we don't need no Aussie Scoreboard to tell us the Ashes are gone.

Lost the toss at Perth but bowled them out for 244
Then our turn to bat and we didn’t match their score
Second innings Hussey, Clarke and Gilchrist all got tons
Now to save the Ashes we need to hit 560 runs,
we don't need no Aussie Scoreboard to tell us the Ashes are gone.

Ian Bell at least is showing some fight. Warne's first over sees a four over the top, bamboozled by a fizzing leggie, then down the wicket for a six. Which takes the target to less than five hundred and lunchtime comes with no further wickets down. Saint Herschelle, saviour of lost causes, must be looking kindly upon us.

The great escape continues after lunch. Even England's bogey 111 is circumnavigated by Bell's slightly dodgy loft of McGrath over mid-off. Denis Compton was once asked on tv why 111 was called Nelson. 'Simple really. One eye, one arm, and - ' 'Shut up, Dennis.'

Bell and Cook bat superbly, which starts to get under even some Aussies thick skins. At first all is quiet, and the Waca feels like a very hot weekend at Scarborough or Cheltenham Festivals. Then Warne starts to give the umpires his famed 'How can that not be out?' stare and verbal, which the Barmy Army enforce with richly ironic 'Oooooo!'
This leads to the Aussies clapping in Brett Lee but only for the over before the drinks interval, losing any momentum gained. Timing, chaps.

Two Aussies enfilade Barmy Army flanks waving the Southern Cross. It is suggested a white flag might be more appropriate, which is excellent advice since two Aussie police blokes escort them from the premises via their ear-holes. The bats of Bell and Cook re-establish the English county festival atmosphere. More tea, vicar?

Warne bowls a full toss which Bell smacks straight down Langer's throat for 87. 170 for 2. Keep dreaming.

After tea the diligent and worthy Stuart Clark has Collingwood caught at the wicket driving. 185 for 3. Stuart Clark has been the Australian’s Matthew Hoggard. Not super quick but very accurate, and aways doing something with the ball. A big difference between the teams. Of England pace-bowlers only Hoggard has consistently been sufficiently precise to keep the batsmen under pressure. (If anything it was the reverse last summer in England, and those cynics in the know might want to note the then England bowling coach Troy Cooley now being the Australian’s – not poached but because the ECB couldn’t agree a contract in time.)This is why the pitch seems so much easier when Australia are at the crease. It’s really noticable at the Waca where the pitch has some pace and bounce, which is good for accurate bowlers and stroke-playing batsmen. I like it. A combination of the Waca strip and Adelaide ground is my idea of cricketing heaven.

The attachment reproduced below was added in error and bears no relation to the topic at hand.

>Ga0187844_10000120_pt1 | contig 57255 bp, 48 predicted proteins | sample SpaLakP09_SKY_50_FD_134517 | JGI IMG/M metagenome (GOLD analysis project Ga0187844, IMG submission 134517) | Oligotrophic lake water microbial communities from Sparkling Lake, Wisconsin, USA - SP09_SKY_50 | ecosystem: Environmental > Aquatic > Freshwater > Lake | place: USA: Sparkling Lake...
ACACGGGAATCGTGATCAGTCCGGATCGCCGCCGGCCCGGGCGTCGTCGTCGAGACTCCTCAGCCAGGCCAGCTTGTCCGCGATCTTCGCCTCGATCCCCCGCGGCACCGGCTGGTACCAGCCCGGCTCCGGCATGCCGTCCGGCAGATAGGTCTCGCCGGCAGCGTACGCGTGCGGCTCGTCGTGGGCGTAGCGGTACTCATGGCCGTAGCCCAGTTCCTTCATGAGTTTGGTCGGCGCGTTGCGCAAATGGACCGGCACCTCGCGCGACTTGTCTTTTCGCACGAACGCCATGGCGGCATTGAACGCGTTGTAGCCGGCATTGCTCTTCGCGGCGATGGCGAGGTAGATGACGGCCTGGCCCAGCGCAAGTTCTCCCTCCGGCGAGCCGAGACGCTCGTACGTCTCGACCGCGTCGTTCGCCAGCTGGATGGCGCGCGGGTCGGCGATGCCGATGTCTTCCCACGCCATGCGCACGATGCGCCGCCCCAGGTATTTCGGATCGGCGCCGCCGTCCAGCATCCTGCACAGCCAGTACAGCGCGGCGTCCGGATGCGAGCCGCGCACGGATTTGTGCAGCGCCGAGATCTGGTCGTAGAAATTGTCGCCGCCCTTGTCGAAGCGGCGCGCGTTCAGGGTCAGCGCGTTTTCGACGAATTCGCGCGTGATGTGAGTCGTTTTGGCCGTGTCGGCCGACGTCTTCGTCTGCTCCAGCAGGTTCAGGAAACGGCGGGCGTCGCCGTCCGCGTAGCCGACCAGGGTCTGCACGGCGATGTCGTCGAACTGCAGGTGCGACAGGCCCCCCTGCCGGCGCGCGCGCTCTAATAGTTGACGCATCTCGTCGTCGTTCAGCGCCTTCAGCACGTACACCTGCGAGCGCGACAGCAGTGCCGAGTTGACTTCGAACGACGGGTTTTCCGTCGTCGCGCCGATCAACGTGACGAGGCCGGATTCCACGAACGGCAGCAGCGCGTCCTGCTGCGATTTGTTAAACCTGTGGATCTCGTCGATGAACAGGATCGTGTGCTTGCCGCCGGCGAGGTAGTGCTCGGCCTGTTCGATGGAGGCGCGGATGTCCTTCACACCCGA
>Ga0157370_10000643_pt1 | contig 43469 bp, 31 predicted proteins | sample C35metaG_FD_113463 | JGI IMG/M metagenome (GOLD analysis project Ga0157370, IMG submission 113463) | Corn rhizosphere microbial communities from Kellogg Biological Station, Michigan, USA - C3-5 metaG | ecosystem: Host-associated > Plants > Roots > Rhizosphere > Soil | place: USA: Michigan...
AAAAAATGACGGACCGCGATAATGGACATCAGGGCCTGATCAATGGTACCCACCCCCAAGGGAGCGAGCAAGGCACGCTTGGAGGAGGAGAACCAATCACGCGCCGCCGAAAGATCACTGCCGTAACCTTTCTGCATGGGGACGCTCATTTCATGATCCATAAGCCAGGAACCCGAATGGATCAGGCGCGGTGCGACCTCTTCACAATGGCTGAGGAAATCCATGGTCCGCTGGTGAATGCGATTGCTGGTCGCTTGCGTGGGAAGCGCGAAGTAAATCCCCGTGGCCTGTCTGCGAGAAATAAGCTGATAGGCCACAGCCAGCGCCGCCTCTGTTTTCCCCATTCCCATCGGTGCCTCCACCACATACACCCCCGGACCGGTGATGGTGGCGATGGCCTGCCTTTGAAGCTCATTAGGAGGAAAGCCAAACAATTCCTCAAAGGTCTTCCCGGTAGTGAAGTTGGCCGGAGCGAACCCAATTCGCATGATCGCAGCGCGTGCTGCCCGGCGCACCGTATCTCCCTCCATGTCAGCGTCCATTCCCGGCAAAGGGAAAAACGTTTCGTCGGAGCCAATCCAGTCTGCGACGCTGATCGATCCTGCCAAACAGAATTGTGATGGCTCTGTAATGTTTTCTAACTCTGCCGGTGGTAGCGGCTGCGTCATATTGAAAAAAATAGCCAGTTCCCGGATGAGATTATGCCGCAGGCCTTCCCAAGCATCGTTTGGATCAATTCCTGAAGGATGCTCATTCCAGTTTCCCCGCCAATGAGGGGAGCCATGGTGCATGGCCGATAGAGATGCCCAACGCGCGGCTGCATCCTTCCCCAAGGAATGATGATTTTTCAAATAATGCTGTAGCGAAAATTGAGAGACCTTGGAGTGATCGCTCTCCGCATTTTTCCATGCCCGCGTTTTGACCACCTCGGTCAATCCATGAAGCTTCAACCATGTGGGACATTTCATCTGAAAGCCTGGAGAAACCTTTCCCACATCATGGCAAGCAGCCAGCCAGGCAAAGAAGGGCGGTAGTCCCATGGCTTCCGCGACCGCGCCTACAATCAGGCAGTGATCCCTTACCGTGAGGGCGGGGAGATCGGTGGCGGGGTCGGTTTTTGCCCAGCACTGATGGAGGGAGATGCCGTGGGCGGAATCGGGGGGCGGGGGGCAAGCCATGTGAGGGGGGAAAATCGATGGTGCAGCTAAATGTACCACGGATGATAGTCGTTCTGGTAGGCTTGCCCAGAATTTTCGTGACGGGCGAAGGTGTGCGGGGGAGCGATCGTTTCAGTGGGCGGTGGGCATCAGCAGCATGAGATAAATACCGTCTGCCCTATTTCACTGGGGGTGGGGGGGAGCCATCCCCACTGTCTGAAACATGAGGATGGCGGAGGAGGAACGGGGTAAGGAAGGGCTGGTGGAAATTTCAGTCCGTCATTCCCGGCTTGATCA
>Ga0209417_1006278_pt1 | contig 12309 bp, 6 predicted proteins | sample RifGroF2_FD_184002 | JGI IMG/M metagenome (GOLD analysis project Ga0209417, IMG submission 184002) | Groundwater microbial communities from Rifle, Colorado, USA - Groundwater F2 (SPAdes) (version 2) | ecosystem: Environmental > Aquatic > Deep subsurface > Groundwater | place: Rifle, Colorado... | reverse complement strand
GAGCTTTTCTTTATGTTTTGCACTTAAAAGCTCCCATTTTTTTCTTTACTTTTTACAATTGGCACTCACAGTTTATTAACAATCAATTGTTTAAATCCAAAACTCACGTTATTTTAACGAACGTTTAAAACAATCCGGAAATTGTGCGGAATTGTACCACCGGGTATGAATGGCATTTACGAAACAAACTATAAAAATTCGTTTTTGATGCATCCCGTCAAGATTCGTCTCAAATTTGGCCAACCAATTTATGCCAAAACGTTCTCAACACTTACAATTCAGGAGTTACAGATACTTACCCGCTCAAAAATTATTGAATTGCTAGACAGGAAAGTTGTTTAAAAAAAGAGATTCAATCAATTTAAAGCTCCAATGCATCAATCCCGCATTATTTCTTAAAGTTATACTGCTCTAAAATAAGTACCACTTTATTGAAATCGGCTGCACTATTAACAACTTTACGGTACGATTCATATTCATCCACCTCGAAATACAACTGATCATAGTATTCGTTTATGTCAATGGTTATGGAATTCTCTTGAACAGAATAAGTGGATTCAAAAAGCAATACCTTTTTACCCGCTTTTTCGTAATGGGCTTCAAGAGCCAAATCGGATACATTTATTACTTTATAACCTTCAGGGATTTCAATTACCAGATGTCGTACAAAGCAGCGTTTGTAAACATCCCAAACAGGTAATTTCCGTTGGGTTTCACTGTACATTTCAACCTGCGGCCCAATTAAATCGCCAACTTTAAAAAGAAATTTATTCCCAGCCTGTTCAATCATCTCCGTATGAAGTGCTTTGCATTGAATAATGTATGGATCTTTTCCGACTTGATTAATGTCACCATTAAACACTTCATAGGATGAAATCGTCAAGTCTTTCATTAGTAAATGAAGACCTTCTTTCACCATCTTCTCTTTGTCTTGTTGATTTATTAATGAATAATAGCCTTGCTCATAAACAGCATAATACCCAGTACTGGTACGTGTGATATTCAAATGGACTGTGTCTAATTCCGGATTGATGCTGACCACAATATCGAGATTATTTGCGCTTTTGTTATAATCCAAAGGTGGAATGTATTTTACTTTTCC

Only 370 to win; Kevin Pietersen your adopted country needs you. Three near-run outs ensue. The Green Baggies make it hard for Alistair Cook to reach his hundred, but the twenty-one year old gets there in the end. I like Cook. He plays correctly (you can see Graham Gooch has coached him) particularly how his elbow is always over the ball…

Essex Coastline

Harwich, Frinton, Clacton,
Brightlingsea, West Mersea,
Maldon, Burnham, Southend.
From the scapula of the Stour
to the humerous of the Naze
and the Thames phalanges

Alistair Cook
gets all Essex over the ball;
its coast the shape of his elbow.

His birthday is Christmas Day and is the first Englishman to score four hundreds before he's twenty-two. The best present he could give himself is a live Ashes Series going into Melbourne.

Looks difficult. Caught behind off McGrath for 116. 261 for 4, three hundred still to get.

The floodlights come on, but the lights in England are fading fast in the cloudy grey of the skies. Nightwatchman Matthew Hoggard walks out and back in again, clean-bowled two balls later. Flintoff enters like a champion to be beaten all ends up for his first two balls, which McGrath sends down with micrometer precision into the corridor of uncertainty. Now the Aussie crowd is making all the noise. Pietersen and Flintoff both need big hundreds tomorrow to silence them. At least you feel they’ll try.